We descended to Camp II, where some other climbers finally arrived. On the next day they tried to follow our half-buried tracks and get to the snow ridge at the rock rib. They couldn’t do it and returned after some time. We were very tired and we had no sufficient food reserves to start the next attack. In addition, there was too much snow and we were forced to wait until it settles. We returned to the base camp to supplement our food reserves and after three days we reached Camp II again. At that stage, our continuous effort lasted more than three weeks and suddenly I lost all my strength. Up to that day we had no problems with the height, headaches or nausea. But then, I really needed a few days of rest. Unfortunately, we did not have so much time. After a short discussion, we decided that I would stay in the camp, while Marcin would try to get to the top. He did not want to fail for the third time.
Getting through the snowy ridge was tiring, but Marcin was surprised to find our tracks visible at a height of approx. 6000. He reached the Western Pobeda (7000 m) relatively quickly, so he decided to set up his tent on the ridge between the western and the main peak. The next day (August 12), around 2 pm, despite the heavy fog, he finally put his feet on the mountain top as the third Pole in the history. Shortly afterwards the mountain lost its patience. Thick fog and heavy snowfall covered its top parts. Marcin managed to return to his tent about midnight. He was lucky, as for the next two days snow didn’t stop falling, almost burying him inside the tent. Strong winds and more than 2 metres of snowfall forced Marcin to start his descent in almost zero visibility. Unfortunately, while heading the western peak along the ridge, he lost his way and tumbled down several meters with a large snowslide. There, he was forced to dig a hole in snow to spend the night. The next day, for few brief moments the weather improved enough to show him the right route - but it didn’t last long. Six days after reaching the top of the mountain, Marcin managed to return to the base camp. There, he was greeted warmly by many climbers who watched his struggle using binoculars. They had almost given up hope to see him back, while observing the violent weather conditions. That year Pik Pobedy was attacked by a well-equipped, five-person Korean expedition and a few other climbers that managed to reach only Camp II. Koreans climbed as high as 6 000 m. Some of them even reached the height of 6 600 m, where Marcin saw their tracks, but the mountain was calm just for a short time, allowing only Marcin to reach its top.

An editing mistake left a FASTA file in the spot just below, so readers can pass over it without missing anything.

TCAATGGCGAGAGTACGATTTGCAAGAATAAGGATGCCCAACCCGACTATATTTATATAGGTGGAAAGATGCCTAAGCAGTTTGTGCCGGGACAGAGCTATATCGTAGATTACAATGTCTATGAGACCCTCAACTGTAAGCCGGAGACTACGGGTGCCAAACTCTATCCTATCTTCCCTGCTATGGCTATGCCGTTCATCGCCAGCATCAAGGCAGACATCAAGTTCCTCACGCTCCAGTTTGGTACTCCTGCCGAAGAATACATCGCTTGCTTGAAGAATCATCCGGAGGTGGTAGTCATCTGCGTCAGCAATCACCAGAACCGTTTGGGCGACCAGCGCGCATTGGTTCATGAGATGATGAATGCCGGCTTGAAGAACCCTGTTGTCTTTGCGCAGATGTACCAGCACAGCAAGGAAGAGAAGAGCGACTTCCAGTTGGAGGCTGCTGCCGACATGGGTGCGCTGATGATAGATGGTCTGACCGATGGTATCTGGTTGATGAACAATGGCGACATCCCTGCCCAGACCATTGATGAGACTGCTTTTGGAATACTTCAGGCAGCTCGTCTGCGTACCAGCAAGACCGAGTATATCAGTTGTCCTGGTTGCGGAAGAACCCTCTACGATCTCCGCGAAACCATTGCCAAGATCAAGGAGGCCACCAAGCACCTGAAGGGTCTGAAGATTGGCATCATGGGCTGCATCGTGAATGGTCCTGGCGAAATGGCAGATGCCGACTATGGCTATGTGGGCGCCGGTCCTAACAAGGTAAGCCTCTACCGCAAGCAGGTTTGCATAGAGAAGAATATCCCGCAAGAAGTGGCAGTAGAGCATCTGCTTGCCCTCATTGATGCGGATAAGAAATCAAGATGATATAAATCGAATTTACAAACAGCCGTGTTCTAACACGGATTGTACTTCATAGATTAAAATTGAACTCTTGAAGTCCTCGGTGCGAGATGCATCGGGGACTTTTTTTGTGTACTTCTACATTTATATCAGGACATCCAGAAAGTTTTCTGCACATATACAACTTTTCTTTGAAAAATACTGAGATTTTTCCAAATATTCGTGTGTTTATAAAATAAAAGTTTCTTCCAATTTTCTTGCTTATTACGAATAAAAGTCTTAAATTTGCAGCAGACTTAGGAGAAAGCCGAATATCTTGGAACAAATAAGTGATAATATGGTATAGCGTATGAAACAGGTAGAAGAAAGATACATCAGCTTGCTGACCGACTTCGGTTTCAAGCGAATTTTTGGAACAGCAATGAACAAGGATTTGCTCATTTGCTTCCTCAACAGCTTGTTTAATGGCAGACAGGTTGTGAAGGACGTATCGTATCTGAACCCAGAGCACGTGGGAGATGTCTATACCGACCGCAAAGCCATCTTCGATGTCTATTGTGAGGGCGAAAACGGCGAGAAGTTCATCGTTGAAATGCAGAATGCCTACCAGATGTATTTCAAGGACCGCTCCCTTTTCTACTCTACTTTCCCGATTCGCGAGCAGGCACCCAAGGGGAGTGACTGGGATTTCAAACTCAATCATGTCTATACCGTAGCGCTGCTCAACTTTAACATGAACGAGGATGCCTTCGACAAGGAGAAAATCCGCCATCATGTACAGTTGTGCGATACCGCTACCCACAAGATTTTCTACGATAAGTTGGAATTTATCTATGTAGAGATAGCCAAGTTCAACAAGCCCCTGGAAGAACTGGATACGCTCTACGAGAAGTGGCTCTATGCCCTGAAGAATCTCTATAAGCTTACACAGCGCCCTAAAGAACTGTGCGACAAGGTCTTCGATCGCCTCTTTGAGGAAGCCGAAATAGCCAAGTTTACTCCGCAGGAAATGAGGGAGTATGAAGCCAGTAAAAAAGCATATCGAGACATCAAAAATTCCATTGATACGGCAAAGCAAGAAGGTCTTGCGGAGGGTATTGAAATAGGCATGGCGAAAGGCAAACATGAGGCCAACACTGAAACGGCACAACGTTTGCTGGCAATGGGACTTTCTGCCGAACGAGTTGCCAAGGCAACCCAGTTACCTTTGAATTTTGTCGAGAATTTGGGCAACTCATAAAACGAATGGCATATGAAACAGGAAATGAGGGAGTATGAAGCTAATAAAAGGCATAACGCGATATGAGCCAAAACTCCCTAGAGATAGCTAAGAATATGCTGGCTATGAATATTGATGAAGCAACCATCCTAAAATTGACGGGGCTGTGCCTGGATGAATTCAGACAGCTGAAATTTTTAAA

Piotr Morawski (1976-2009)